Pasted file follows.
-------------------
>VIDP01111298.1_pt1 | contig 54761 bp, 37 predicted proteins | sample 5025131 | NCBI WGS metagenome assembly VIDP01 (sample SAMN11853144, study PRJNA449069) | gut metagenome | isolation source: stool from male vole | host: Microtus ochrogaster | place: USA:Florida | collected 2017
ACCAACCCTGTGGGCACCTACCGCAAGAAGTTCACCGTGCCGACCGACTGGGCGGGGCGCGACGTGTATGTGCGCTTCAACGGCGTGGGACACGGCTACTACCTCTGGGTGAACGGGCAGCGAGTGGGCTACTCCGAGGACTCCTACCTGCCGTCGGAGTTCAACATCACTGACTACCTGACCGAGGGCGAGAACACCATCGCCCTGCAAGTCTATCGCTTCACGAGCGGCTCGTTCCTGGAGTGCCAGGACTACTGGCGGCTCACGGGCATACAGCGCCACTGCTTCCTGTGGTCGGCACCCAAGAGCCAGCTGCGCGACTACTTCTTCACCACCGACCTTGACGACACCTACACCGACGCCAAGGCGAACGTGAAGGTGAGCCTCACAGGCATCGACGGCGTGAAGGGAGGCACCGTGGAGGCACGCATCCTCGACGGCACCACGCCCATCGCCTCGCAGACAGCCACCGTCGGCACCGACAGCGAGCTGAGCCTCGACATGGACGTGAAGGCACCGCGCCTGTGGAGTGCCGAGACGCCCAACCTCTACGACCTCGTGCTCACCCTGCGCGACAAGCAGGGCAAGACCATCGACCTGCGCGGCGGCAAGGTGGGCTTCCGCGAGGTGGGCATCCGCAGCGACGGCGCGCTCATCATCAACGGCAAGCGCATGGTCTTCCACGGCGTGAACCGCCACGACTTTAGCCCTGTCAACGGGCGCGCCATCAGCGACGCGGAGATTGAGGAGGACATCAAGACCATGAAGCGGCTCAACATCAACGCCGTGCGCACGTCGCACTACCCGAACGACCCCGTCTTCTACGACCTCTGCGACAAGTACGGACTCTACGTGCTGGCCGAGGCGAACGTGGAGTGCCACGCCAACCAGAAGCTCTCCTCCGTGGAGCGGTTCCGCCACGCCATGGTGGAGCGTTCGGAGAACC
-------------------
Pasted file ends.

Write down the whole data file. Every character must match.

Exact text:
>VIDP01111298.1_pt1 | contig 54761 bp, 37 predicted proteins | sample 5025131 | NCBI WGS metagenome assembly VIDP01 (sample SAMN11853144, study PRJNA449069) | gut metagenome | isolation source: stool from male vole | host: Microtus ochrogaster | place: USA:Florida | collected 2017
ACCAACCCTGTGGGCACCTACCGCAAGAAGTTCACCGTGCCGACCGACTGGGCGGGGCGCGACGTGTATGTGCGCTTCAACGGCGTGGGACACGGCTACTACCTCTGGGTGAACGGGCAGCGAGTGGGCTACTCCGAGGACTCCTACCTGCCGTCGGAGTTCAACATCACTGACTACCTGACCGAGGGCGAGAACACCATCGCCCTGCAAGTCTATCGCTTCACGAGCGGCTCGTTCCTGGAGTGCCAGGACTACTGGCGGCTCACGGGCATACAGCGCCACTGCTTCCTGTGGTCGGCACCCAAGAGCCAGCTGCGCGACTACTTCTTCACCACCGACCTTGACGACACCTACACCGACGCCAAGGCGAACGTGAAGGTGAGCCTCACAGGCATCGACGGCGTGAAGGGAGGCACCGTGGAGGCACGCATCCTCGACGGCACCACGCCCATCGCCTCGCAGACAGCCACCGTCGGCACCGACAGCGAGCTGAGCCTCGACATGGACGTGAAGGCACCGCGCCTGTGGAGTGCCGAGACGCCCAACCTCTACGACCTCGTGCTCACCCTGCGCGACAAGCAGGGCAAGACCATCGACCTGCGCGGCGGCAAGGTGGGCTTCCGCGAGGTGGGCATCCGCAGCGACGGCGCGCTCATCATCAACGGCAAGCGCATGGTCTTCCACGGCGTGAACCGCCACGACTTTAGCCCTGTCAACGGGCGCGCCATCAGCGACGCGGAGATTGAGGAGGACATCAAGACCATGAAGCGGCTCAACATCAACGCCGTGCGCACGTCGCACTACCCGAACGACCCCGTCTTCTACGACCTCTGCGACAAGTACGGACTCTACGTGCTGGCCGAGGCGAACGTGGAGTGCCACGCCAACCAGAAGCTCTCCTCCGTGGAGCGGTTCCGCCACGCCATGGTGGAGCGTTCGGAGAACC